Induce is truly one of our more effective turn of the century transitional musicians. Right when he's about to get pegged as a DJ, he produces, sings, raps, and writes about all things music. Just when you feel he's pure hip-hop, he delves deep into über-obscure Italian disco. He's been linked with the Midnight Moroders and Casual Sax and the Saxual Revolution as well as some of hip-hop's choicest honies. He's been the vinyl guy at Sweat Records and editor for the defunct Tablist Magazine. He's provided entire evenings worth of music at art events throughout Wynwood and the Design District. His record crates were usual sights in downtown before the rest of Miami realized the area's potential.
It'd be easy to lose the importance of Ryan "Induce" Smith within South Florida's musical community due to the morass of completely worthless SoBe counterparts who grab bigger headlines. But headlines have never been Induce's thing. Nah, this man is at his most effective when left alone to tinker and explore. And more importantly, to reinvent himself.
And reinvent himself with his new album The Wonderful Sound of Induce, he does. If you're expecting hip-hop, unusual instrumental landscapes or disco, you'll get some of it, for sure. But this eleven track album is closer to a blend of a solid education in classic Motown, Prince at the top of his game, and the best Miami ghetto-bass party you ever attended anytime between 1987 and 1991.
In two full runs through the disc, I have not stopped shaking my head nor tapping my feet. There are plenty of tinny drums coasting over low-end drops that keep it nasty and danceable but also plenty of good singing on this that begs a closer listen. While there is a sympatric conduction towards typical subject matters like women, relationships, and good times, the true evolution of the disc lies within the overall positivity of the compositions.
All of which are carefully crafted, fully fleshed and executed flawlessly. I thought this dill-weed was pulling our legs by claiming they were all "single" worthy, but I'll admit it, these all are. It's hard to play favorites when each song works on a different level. Opener "Love Letter 2 U" (produced by Mr. Familiar) is straight-up '70s booty funk/soul, but it bears sisterhood with "One Day, Some Say" which is more jazzy '90s backpack hip-hop.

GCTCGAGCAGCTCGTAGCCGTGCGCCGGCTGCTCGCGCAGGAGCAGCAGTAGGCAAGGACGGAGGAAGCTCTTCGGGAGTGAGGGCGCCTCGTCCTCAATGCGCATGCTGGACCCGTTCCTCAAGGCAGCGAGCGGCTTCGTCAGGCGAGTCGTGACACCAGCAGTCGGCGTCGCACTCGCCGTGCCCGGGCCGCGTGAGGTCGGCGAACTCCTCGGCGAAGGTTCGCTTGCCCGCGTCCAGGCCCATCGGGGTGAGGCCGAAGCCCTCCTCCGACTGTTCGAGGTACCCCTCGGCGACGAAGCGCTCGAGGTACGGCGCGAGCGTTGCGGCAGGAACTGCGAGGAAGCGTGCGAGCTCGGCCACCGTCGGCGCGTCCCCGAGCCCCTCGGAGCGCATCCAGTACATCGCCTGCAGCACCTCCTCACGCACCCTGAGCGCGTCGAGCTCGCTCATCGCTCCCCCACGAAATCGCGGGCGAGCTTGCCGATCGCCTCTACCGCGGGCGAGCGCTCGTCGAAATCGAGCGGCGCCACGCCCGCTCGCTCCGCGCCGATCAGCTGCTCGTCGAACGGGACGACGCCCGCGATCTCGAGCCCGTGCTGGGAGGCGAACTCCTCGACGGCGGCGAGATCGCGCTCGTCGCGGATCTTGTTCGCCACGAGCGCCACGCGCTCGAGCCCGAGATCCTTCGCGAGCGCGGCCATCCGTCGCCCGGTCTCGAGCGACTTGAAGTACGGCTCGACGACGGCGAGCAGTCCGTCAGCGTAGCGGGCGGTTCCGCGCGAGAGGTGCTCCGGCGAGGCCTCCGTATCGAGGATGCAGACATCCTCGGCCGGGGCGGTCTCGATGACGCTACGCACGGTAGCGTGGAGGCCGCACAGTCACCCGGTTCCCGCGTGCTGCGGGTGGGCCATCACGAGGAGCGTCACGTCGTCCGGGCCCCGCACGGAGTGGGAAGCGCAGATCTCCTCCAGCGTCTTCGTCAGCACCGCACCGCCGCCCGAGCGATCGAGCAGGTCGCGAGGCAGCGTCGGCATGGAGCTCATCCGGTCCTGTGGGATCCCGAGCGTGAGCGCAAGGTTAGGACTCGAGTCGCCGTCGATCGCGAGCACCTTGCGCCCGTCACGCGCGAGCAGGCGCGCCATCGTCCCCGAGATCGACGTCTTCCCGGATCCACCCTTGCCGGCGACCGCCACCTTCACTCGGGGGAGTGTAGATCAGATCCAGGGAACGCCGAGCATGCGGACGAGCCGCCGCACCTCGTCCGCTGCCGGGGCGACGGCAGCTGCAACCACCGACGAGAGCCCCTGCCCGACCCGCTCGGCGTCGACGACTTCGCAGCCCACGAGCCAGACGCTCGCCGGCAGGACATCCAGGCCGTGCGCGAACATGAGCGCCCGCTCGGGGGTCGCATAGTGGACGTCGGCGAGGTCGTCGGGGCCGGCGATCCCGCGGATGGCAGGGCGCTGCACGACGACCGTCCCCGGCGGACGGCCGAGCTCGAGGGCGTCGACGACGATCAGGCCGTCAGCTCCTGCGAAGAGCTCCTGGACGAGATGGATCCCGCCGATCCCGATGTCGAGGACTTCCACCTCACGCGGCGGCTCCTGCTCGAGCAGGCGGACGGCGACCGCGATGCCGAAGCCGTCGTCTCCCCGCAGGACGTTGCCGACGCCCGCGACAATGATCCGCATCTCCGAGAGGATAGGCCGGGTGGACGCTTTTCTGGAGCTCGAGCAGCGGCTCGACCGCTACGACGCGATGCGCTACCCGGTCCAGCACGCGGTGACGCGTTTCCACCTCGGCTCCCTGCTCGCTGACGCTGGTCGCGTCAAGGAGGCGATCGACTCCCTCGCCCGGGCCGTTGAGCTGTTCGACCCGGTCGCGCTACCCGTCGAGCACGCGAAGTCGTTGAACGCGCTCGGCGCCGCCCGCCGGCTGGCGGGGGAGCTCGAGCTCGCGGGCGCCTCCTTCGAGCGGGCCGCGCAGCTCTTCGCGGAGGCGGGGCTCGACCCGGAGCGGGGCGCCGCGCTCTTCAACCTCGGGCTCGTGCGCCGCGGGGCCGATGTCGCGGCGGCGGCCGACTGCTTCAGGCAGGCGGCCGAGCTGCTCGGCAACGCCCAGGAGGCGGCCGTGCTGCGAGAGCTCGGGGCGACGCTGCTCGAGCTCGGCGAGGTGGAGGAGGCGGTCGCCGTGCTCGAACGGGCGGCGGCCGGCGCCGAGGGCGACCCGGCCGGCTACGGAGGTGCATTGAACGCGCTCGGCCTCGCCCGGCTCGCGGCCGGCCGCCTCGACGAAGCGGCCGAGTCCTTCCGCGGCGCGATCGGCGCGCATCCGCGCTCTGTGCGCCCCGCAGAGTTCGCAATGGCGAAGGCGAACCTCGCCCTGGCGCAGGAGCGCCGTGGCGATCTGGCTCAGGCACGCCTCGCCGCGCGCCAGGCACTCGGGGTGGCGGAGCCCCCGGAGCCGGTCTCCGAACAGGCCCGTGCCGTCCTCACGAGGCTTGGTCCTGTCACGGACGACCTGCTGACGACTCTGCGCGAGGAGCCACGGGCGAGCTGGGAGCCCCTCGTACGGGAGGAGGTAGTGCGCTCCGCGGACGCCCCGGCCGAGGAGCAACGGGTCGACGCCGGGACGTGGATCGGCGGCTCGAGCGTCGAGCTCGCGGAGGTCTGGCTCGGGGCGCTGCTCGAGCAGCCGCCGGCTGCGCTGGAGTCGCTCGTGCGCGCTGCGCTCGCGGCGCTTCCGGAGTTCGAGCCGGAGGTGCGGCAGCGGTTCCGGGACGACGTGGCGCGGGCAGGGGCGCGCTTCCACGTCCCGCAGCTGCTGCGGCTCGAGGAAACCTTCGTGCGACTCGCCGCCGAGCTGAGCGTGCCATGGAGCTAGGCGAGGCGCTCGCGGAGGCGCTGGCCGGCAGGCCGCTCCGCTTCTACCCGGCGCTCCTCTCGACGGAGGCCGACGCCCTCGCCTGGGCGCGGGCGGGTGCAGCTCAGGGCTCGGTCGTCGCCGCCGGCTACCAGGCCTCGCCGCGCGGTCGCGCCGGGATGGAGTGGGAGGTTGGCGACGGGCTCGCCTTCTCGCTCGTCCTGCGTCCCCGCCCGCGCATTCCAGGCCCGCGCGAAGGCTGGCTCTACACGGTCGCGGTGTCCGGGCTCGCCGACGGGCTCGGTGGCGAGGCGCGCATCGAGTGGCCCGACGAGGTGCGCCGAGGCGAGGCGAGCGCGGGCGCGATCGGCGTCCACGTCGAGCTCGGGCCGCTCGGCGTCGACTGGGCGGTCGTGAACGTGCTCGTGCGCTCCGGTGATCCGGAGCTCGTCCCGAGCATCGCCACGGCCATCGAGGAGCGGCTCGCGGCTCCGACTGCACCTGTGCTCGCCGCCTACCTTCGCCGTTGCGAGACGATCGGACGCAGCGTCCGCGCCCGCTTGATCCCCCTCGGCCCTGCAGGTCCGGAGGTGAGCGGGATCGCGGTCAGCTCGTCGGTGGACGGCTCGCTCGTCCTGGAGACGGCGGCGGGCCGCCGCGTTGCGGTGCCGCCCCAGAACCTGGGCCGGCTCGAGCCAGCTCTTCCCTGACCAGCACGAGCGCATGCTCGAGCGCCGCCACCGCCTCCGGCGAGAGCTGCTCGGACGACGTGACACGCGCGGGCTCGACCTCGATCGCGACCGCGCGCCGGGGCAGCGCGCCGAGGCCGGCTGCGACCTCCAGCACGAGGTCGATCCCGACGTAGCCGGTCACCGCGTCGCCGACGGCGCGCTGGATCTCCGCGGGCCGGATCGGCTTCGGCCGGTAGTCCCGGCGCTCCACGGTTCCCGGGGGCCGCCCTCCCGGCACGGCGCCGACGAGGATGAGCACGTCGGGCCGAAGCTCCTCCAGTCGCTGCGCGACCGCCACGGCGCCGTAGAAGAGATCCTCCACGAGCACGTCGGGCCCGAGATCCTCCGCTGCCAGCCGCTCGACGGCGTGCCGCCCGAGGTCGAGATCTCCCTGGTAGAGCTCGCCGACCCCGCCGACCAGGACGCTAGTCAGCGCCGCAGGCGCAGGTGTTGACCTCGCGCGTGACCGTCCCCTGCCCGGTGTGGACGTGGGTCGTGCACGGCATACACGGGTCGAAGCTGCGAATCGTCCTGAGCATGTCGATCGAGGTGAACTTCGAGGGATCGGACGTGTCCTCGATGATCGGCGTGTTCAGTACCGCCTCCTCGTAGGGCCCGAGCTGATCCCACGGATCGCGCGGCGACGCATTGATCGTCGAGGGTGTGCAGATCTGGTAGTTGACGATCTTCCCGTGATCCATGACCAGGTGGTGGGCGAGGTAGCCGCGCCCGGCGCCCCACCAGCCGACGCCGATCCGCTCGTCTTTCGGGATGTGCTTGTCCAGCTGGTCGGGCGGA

That's the beauty of Induce. That's how his first full-length grabbed me and still remains one of my favorite local albums of the aughts. Where there was a thematic purveyance of spirituality and renewal in Cycle, Halfway Between Me and You has traveled for seven years accepting its spirit and presenting itself, reinventing continually.
On this ride, Induce has aptly recruited the talents of Seven Star on "Cover Girl" and Jack Splash on the aforementioned, and "Livin' in the Future," which ironically, had it been part of Power 96's late '80s steady rotation, we'd all know it by now in a "that's my jam" kind of way, squinty-eyed and all. Fantab gets righteously down on "Get Down Saturday Night" and by the time the disc closes with "My Sweet, Goodbye," you'll be reaching for the repeat function if you hadn't already.
This is an album we can confidently recommend for parties (of all ages) and for sweaty, sticky sex (for consenting adults). The only drawback is that you'll have to wait until the 25th of this month to purchase it. In the meantime you can stream it here.
Taking on a more vocal job alongside his longtime collaborator Manuvers who serves as second producer, Induce has raised the bar yet higher again for himself. And knowing him, he might just pull a seriously music geek stunt on us and still come out on top. I'm sensing it'll be either a mixtape of Laotian garage bands mashed with throat singing or a 12" EP of spoken word drunken ramblings accompanied by a string quartet. Whatever the hell it is, I'll be looking forward to it.